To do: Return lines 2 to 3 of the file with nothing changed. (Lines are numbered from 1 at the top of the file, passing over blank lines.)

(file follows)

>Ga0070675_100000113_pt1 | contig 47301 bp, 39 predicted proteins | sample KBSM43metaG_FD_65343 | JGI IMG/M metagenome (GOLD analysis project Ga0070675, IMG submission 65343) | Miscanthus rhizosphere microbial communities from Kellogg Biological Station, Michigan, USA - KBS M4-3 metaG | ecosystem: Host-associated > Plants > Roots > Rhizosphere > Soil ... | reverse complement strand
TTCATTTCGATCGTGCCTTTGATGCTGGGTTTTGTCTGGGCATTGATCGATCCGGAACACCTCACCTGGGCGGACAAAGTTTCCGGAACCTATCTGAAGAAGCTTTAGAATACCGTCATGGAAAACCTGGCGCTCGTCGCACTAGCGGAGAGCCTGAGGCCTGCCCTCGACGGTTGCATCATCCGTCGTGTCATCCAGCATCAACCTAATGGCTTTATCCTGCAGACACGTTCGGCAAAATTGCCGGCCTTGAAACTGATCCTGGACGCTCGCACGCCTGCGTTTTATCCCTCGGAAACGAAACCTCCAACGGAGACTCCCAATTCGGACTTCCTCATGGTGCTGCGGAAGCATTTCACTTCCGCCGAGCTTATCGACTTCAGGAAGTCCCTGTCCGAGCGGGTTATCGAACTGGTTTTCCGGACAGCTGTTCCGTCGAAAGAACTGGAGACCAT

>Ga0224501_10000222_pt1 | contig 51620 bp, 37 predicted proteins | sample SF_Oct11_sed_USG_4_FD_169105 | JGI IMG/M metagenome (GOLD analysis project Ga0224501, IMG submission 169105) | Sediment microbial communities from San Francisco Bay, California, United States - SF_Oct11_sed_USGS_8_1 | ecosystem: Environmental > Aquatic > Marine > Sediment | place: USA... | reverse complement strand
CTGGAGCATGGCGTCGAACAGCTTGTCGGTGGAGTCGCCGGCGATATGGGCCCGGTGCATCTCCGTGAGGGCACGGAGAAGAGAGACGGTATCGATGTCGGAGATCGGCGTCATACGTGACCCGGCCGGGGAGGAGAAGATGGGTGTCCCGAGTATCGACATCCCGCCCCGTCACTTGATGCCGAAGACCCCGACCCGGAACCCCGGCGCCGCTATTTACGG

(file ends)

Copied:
TTCATTTCGATCGTGCCTTTGATGCTGGGTTTTGTCTGGGCATTGATCGATCCGGAACACCTCACCTGGGCGGACAAAGTTTCCGGAACCTATCTGAAGAAGCTTTAGAATACCGTCATGGAAAACCTGGCGCTCGTCGCACTAGCGGAGAGCCTGAGGCCTGCCCTCGACGGTTGCATCATCCGTCGTGTCATCCAGCATCAACCTAATGGCTTTATCCTGCAGACACGTTCGGCAAAATTGCCGGCCTTGAAACTGATCCTGGACGCTCGCACGCCTGCGTTTTATCCCTCGGAAACGAAACCTCCAACGGAGACTCCCAATTCGGACTTCCTCATGGTGCTGCGGAAGCATTTCACTTCCGCCGAGCTTATCGACTTCAGGAAGTCCCTGTCCGAGCGGGTTATCGAACTGGTTTTCCGGACAGCTGTTCCGTCGAAAGAACTGGAGACCAT

>Ga0224501_10000222_pt1 | contig 51620 bp, 37 predicted proteins | sample SF_Oct11_sed_USG_4_FD_169105 | JGI IMG/M metagenome (GOLD analysis project Ga0224501, IMG submission 169105) | Sediment microbial communities from San Francisco Bay, California, United States - SF_Oct11_sed_USGS_8_1 | ecosystem: Environmental > Aquatic > Marine > Sediment | place: USA... | reverse complement strand